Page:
Emerge vs Stem - What's the difference?

emerge | stem |

As a verb emerge

is .

As a noun stem is


Other Comparisons: What's the difference?




  • (label) To come into view.
  • * , chapter=12
  • , title= The Mirror and the Lamp , passage=There were many wooden chairs for the bulk of his visitors, and two wicker armchairs with red cloth cushions for superior people. From the packing-cases had emerged some Indian clubs, […], and all these articles […] made a scattered and untidy decoration that Mrs. Clough assiduously dusted and greatly cherished.}}
  • * {{quote-book, year=1963, author=(Margery Allingham), title=(The China Governess)
  • , chapter=17 citation , passage=The face which emerged was not reassuring. It was blunt and grey, the nose springing thick and flat from high on the frontal bone of the forehead, whilst his eyes were narrow slits of dark in a tight bandage of tissue. […].}}
  • * {{quote-book, year=2006, author=(Edwin Black)
  • , chapter=2, title= Internal Combustion , passage=Throughout the 1500s, the populace roiled over a constellation of grievances of which the forest emerged as a key focal point. The popular late Middle Ages fictional character Robin Hood, dressed in green to symbolize the forest, dodged fines for forest offenses and stole from the rich to give to the poor. But his appeal was painfully real and embodied the struggle over wood.}}
  • * {{quote-news, year=2011, date=November 10, author=Jeremy Wilson, work=Telegraph
  • , title= England Under 21 5 Iceland Under 21 0: match report , passage=With such focus from within the footballing community this week on Remembrance Sunday, there was something appropriate about Colchester being the venue for last night’s game. Troops from the garrison town formed a guard of honour for both sets of players, who emerged for the national anthem with poppies proudly stitched into their tracksuit jackets.}}
  • To come out of a situation, object or a liquid.
  • * {{quote-magazine, year=2012, month=March-April
  • , author=Anna Lena Phillips, volume=100, issue=2, page=172, magazine=(American Scientist) , title= Sneaky Silk Moths , passage=Last spring, the periodical cicadas emerged across eastern North America. Their vast numbers and short above-ground life spans inspired awe and irritation in humans—and made for good meals for birds and small mammals.}}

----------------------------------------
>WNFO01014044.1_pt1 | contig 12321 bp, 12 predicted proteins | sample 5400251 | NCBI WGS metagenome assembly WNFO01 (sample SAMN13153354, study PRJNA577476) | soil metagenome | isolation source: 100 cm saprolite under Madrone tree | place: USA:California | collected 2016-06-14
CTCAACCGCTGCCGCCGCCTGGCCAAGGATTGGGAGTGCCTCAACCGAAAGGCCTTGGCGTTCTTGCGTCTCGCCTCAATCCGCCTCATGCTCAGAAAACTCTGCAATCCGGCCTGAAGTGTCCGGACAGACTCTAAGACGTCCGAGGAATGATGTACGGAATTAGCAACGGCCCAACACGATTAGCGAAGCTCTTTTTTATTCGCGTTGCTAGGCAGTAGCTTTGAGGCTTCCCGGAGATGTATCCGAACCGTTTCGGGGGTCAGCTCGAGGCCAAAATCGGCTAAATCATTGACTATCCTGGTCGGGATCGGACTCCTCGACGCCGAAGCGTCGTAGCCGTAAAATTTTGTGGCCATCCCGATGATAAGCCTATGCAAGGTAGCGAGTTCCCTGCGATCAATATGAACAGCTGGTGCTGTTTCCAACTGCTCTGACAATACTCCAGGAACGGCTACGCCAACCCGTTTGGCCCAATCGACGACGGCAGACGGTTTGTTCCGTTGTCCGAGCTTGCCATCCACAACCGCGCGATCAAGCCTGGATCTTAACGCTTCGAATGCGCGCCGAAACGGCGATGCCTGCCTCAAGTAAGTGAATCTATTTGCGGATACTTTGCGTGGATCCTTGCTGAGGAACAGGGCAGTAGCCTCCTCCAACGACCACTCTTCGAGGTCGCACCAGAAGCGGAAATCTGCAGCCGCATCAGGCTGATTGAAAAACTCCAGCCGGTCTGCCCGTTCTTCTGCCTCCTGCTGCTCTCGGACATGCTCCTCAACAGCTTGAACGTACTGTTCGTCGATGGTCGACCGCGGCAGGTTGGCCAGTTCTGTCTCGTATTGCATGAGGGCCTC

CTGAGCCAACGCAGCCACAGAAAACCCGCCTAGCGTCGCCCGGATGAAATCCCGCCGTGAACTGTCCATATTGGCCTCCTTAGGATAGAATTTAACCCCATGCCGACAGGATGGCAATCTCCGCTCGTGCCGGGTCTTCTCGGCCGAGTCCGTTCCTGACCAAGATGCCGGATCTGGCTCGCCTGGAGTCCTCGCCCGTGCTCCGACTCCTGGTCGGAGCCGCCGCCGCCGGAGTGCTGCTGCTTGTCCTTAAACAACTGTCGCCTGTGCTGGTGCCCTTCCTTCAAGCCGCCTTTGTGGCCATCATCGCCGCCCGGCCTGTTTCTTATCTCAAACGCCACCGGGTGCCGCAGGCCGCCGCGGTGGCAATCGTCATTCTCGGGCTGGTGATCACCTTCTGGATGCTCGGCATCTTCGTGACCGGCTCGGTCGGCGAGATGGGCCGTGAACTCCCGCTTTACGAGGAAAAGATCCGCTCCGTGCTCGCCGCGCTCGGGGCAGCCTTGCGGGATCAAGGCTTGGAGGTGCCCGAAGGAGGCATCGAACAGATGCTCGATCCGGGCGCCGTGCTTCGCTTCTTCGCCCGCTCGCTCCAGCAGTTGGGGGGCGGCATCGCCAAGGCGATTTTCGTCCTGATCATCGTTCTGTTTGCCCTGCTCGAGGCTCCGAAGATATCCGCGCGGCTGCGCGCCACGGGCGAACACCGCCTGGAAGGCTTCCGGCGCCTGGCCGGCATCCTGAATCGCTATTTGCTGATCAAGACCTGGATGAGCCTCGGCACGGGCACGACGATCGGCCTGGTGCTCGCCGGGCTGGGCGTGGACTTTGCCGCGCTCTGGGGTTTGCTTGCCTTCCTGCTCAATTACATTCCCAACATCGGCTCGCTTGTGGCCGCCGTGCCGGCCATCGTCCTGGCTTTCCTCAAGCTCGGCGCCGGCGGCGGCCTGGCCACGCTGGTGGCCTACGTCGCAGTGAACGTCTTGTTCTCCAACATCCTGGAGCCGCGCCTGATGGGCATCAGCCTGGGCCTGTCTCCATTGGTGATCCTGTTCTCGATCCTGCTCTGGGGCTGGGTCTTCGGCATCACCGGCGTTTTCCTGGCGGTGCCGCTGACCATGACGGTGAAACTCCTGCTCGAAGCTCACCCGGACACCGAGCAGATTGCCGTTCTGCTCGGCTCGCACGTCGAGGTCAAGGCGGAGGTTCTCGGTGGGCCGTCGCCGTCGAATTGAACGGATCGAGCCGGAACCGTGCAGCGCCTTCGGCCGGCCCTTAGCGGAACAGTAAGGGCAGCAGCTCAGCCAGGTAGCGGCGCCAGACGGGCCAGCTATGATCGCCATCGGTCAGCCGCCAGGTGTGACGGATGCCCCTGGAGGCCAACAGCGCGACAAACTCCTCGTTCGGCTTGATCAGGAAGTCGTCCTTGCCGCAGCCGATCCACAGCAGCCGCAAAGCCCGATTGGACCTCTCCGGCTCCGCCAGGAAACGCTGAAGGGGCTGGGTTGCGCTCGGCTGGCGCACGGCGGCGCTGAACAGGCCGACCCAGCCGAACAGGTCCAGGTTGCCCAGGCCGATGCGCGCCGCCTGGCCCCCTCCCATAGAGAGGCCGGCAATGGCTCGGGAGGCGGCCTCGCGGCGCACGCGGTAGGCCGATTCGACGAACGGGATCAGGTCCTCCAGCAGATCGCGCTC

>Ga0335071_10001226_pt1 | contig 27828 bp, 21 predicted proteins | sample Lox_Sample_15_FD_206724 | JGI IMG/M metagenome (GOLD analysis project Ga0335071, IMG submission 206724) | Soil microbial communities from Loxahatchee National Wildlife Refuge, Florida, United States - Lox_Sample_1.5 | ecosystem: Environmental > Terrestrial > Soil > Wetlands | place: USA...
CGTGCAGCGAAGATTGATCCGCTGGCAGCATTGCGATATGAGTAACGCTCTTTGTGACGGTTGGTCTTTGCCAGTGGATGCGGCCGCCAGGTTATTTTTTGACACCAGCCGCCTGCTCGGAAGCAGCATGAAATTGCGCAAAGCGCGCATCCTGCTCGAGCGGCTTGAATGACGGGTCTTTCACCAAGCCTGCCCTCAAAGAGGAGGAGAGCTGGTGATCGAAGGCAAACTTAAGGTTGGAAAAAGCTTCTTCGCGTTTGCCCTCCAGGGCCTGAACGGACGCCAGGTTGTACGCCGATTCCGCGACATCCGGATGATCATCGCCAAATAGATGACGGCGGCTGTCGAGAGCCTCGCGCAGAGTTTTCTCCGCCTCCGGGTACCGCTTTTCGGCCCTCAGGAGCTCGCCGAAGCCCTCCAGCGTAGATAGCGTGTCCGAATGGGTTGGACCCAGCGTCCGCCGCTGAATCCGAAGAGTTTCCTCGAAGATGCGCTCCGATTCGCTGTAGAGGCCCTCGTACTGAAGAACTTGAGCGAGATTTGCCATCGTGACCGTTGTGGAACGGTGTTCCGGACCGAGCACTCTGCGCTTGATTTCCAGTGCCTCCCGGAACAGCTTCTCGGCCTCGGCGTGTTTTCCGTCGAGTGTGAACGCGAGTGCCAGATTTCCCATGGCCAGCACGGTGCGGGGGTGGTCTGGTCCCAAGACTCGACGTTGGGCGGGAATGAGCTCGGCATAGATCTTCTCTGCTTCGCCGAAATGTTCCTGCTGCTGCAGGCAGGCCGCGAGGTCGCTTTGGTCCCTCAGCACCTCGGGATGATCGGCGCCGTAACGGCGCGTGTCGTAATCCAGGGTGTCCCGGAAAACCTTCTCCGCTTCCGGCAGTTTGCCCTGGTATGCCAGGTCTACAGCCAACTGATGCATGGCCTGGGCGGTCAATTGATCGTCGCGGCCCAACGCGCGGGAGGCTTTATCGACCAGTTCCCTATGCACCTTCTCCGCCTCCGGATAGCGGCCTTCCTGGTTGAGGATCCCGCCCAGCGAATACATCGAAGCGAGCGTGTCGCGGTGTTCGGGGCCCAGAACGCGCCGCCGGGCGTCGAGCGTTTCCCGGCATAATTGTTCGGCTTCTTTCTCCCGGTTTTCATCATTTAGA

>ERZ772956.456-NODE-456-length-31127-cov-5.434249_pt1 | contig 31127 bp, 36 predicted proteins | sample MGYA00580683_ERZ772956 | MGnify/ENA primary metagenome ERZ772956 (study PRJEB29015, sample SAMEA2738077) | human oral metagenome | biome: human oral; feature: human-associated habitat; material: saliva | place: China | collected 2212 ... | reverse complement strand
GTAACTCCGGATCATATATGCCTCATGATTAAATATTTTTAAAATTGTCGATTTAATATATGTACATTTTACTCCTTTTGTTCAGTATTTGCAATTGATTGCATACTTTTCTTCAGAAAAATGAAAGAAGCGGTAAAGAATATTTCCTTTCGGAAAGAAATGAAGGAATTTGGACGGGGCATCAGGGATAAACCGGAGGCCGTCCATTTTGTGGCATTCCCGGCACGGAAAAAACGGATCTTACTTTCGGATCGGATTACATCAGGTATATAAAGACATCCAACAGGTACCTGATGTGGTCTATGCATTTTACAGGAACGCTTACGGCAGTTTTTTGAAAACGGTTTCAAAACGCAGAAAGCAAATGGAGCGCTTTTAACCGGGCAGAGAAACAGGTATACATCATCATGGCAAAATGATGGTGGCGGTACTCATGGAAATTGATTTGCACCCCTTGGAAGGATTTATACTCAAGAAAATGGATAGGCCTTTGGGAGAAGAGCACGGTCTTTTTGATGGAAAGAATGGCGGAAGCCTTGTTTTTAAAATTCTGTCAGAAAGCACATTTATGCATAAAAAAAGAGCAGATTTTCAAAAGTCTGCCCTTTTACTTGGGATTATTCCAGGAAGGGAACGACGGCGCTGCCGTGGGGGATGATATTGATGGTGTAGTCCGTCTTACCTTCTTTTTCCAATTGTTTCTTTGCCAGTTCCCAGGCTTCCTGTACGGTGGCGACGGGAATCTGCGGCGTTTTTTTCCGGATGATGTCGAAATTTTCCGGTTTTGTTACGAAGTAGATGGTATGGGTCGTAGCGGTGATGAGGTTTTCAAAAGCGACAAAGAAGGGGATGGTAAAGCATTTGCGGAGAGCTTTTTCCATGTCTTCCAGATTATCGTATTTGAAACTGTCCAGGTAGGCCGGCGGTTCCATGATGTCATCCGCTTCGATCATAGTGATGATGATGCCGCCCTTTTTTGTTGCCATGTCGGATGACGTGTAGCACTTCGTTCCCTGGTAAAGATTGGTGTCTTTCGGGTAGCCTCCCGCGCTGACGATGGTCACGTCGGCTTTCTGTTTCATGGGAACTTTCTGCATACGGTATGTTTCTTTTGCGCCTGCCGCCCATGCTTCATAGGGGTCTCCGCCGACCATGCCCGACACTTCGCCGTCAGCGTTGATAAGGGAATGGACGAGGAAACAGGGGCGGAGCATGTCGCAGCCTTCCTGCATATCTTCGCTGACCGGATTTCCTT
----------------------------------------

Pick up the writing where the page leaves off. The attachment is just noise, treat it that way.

• (label) To become known.
  • * {{quote-magazine, date=2014-06-21, volume=411, issue=8892, magazine=(The Economist)
  • , title= Magician’s brain , passage=The [Isaac] Newton that emerges from the [unpublished] manuscripts is far from the popular image of a rational practitioner of cold and pure reason. The architect of modern science was himself not very modern. He was obsessed with alchemy.}}


    * come forth, forthcome * heave in sight



    (wikipedia stem)

    Etymology 1

    (etyl) stemn, .


    (en noun)
  • The stock of a family; a race or generation of progenitors.
  • * Milton
  • all that are of noble stem
  • * Herbert
  • While I do pray, learn here thy stem / And true descent.
  • A branch of a family.
  • * Shakespeare
  • This is a stem / Of that victorious stock.
  • An advanced or leading position; the lookout.
  • * Fuller
  • Wolsey sat at the stem more than twenty years.
  • (botany) The above-ground stalk (technically axis) of a vascular plant, and certain anatomically similar, below-ground organs such as rhizomes, bulbs, tubers, and corms.
  • * Sir Walter Raleigh
  • After they are shot up thirty feet in length, they spread a very large top, having no bough nor twig in the trunk or the stem .
  • A slender supporting member of an individual part of a plant such as a flower or a leaf; also, by analogy, the shaft of a feather.
  • the stem of an apple or a cherry
  • *
  • A narrow part on certain man-made objects, such as a wine glass, a tobacco pipe, a spoon.
  • (linguistic morphology) The main part of an uninflected]] word to which affixes may be added to form inflections of the word. A stem often has a more fundamental root. Systematic conjugations and [[declension, declensions derive from their stems.
  • (typography) A vertical stroke of a letter.
  • (music) A vertical stroke of a symbol representing a note in written music.
  • (nautical) The vertical or nearly vertical forward extension of the keel, to which the forward ends of the planks or strakes are attached.
  • Derived terms
    * brain stem * from stem to stern * stem cell * stemless * stemplot * unstemmed


  • To remove the stem from.
  • to stem''' cherries; to '''stem tobacco leaves
  • To be caused]] or [[derive, derived; to originate.
  • The current crisis stems from the short-sighted politics of the previous government.
  • To descend in a family line.
  • To direct the stem (of a ship) against; to make headway against.
  • (obsolete) To hit with the stem of a ship; to ram.
  • * 1596 , Edmund Spenser, The Faerie Queene , IV.ii:
  • As when two warlike Brigandines at sea, / With murdrous weapons arm'd to cruell fight, / Doe meete together on the watry lea, / They stemme ech other with so fell despight, / That with the shocke of their owne heedlesse might, / Their wooden ribs are shaken nigh a sonder
  • To ram (clay, etc.) into a blasting hole.
  • Etymology 2

    From (etyl) . Cognate with German stemmen, Dutch stemmen, stempen; compare (stammer).


  • To stop, hinder (for instance, a river or blood).
  • to stem a tide
  • * Denham
  • [They] stem the flood with their erected breasts.
  • * Alexander Pope
  • Stemmed the wild torrent of a barbarous age.
  • (skiing) To move the feet apart and point the tips of the skis inward in order to slow down the speed or to facilitate a turn.
  • Synonyms
    * (sense) to be due to, to arise from * See also

    Etymology 3


    (en noun)
  • Anagrams

    * ----